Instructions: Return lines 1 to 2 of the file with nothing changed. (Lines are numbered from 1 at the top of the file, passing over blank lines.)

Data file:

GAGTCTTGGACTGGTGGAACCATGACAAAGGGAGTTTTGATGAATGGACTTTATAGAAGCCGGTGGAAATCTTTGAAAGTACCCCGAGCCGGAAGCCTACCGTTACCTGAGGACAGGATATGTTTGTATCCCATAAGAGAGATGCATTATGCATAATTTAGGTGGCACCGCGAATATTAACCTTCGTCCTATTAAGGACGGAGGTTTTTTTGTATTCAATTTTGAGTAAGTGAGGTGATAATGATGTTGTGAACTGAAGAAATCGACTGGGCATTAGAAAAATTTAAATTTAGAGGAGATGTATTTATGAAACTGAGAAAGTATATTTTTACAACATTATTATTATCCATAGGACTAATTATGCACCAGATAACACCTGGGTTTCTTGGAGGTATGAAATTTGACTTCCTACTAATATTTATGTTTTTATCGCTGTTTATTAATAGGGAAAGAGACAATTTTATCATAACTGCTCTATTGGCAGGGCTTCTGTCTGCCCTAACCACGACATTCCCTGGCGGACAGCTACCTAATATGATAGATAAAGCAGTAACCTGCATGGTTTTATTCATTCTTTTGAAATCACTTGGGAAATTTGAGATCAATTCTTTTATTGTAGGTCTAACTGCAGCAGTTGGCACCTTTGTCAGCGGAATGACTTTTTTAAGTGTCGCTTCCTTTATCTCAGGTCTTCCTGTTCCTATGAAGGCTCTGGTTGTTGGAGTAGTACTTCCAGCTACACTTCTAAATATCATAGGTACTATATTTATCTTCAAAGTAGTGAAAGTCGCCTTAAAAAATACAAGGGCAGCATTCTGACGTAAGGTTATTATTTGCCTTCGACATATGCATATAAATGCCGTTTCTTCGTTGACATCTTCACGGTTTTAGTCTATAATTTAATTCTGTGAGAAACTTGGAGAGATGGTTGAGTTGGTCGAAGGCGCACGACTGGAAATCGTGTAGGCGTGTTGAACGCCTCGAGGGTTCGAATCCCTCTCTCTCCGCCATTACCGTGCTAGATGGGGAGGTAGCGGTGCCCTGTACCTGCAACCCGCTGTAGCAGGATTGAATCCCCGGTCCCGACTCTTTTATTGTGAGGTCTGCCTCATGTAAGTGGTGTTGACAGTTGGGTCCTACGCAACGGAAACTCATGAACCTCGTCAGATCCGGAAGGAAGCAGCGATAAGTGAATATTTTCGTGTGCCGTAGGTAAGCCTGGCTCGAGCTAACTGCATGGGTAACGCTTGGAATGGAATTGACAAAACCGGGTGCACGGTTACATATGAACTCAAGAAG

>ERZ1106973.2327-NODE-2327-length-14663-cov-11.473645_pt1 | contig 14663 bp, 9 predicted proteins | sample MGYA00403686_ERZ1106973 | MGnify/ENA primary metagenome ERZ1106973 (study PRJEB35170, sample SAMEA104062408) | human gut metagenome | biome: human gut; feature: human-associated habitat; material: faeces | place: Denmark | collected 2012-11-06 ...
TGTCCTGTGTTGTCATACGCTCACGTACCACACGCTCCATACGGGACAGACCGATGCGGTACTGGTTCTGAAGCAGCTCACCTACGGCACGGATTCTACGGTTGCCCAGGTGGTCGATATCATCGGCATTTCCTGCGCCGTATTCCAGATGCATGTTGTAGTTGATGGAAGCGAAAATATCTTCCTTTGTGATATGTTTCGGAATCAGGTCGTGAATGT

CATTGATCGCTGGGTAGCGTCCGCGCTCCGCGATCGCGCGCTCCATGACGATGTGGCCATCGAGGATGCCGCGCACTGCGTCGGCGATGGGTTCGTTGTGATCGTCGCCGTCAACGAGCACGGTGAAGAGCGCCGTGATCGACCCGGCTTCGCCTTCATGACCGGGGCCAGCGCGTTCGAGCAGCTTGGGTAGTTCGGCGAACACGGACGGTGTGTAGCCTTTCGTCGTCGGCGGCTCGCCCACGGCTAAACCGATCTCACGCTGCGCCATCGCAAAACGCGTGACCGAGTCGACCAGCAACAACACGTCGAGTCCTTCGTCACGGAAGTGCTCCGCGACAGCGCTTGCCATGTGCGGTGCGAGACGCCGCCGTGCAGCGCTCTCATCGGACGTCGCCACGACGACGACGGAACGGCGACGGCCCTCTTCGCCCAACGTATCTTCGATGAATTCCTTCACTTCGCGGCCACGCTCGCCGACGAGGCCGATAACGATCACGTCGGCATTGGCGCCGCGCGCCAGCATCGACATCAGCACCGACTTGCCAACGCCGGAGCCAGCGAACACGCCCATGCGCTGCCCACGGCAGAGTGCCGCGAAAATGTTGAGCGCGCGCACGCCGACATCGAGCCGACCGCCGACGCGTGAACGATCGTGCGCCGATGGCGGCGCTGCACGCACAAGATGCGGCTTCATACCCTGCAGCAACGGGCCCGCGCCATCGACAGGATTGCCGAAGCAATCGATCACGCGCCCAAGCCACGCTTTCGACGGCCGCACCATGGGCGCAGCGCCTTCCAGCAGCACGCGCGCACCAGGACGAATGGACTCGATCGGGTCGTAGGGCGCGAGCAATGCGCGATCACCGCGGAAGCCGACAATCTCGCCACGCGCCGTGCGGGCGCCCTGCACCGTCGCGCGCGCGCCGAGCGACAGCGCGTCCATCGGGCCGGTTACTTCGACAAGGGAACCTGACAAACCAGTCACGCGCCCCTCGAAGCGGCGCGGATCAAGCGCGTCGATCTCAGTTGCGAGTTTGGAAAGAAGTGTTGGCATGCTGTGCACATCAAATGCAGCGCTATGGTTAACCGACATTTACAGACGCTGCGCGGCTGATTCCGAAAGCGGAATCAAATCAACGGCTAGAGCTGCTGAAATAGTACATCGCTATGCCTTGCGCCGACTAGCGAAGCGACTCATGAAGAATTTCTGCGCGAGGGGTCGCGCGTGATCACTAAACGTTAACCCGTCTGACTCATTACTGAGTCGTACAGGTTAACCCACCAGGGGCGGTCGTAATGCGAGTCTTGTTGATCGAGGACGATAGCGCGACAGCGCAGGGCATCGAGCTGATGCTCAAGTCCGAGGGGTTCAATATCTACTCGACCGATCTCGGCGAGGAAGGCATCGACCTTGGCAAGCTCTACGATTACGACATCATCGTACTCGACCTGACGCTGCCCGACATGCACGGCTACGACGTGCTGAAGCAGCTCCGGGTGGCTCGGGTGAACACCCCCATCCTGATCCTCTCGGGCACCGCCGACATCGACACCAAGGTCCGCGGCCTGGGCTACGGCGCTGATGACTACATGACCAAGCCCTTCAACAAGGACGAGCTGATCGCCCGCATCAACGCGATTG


GAGTCTTGGACTGGTGGAACCATGACAAAGGGAGTTTTGATGAATGGACTTTATAGAAGCCGGTGGAAATCTTTGAAAGTACCCCGAGCCGGAAGCCTACCGTTACCTGAGGACAGGATATGTTTGTATCCCATAAGAGAGATGCATTATGCATAATTTAGGTGGCACCGCGAATATTAACCTTCGTCCTATTAAGGACGGAGGTTTTTTTGTATTCAATTTTGAGTAAGTGAGGTGATAATGATGTTGTGAACTGAAGAAATCGACTGGGCATTAGAAAAATTTAAATTTAGAGGAGATGTATTTATGAAACTGAGAAAGTATATTTTTACAACATTATTATTATCCATAGGACTAATTATGCACCAGATAACACCTGGGTTTCTTGGAGGTATGAAATTTGACTTCCTACTAATATTTATGTTTTTATCGCTGTTTATTAATAGGGAAAGAGACAATTTTATCATAACTGCTCTATTGGCAGGGCTTCTGTCTGCCCTAACCACGACATTCCCTGGCGGACAGCTACCTAATATGATAGATAAAGCAGTAACCTGCATGGTTTTATTCATTCTTTTGAAATCACTTGGGAAATTTGAGATCAATTCTTTTATTGTAGGTCTAACTGCAGCAGTTGGCACCTTTGTCAGCGGAATGACTTTTTTAAGTGTCGCTTCCTTTATCTCAGGTCTTCCTGTTCCTATGAAGGCTCTGGTTGTTGGAGTAGTACTTCCAGCTACACTTCTAAATATCATAGGTACTATATTTATCTTCAAAGTAGTGAAAGTCGCCTTAAAAAATACAAGGGCAGCATTCTGACGTAAGGTTATTATTTGCCTTCGACATATGCATATAAATGCCGTTTCTTCGTTGACATCTTCACGGTTTTAGTCTATAATTTAATTCTGTGAGAAACTTGGAGAGATGGTTGAGTTGGTCGAAGGCGCACGACTGGAAATCGTGTAGGCGTGTTGAACGCCTCGAGGGTTCGAATCCCTCTCTCTCCGCCATTACCGTGCTAGATGGGGAGGTAGCGGTGCCCTGTACCTGCAACCCGCTGTAGCAGGATTGAATCCCCGGTCCCGACTCTTTTATTGTGAGGTCTGCCTCATGTAAGTGGTGTTGACAGTTGGGTCCTACGCAACGGAAACTCATGAACCTCGTCAGATCCGGAAGGAAGCAGCGATAAGTGAATATTTTCGTGTGCCGTAGGTAAGCCTGGCTCGAGCTAACTGCATGGGTAACGCTTGGAATGGAATTGACAAAACCGGGTGCACGGTTACATATGAACTCAAGAAG

>ERZ1106973.2327-NODE-2327-length-14663-cov-11.473645_pt1 | contig 14663 bp, 9 predicted proteins | sample MGYA00403686_ERZ1106973 | MGnify/ENA primary metagenome ERZ1106973 (study PRJEB35170, sample SAMEA104062408) | human gut metagenome | biome: human gut; feature: human-associated habitat; material: faeces | place: Denmark | collected 2012-11-06 ...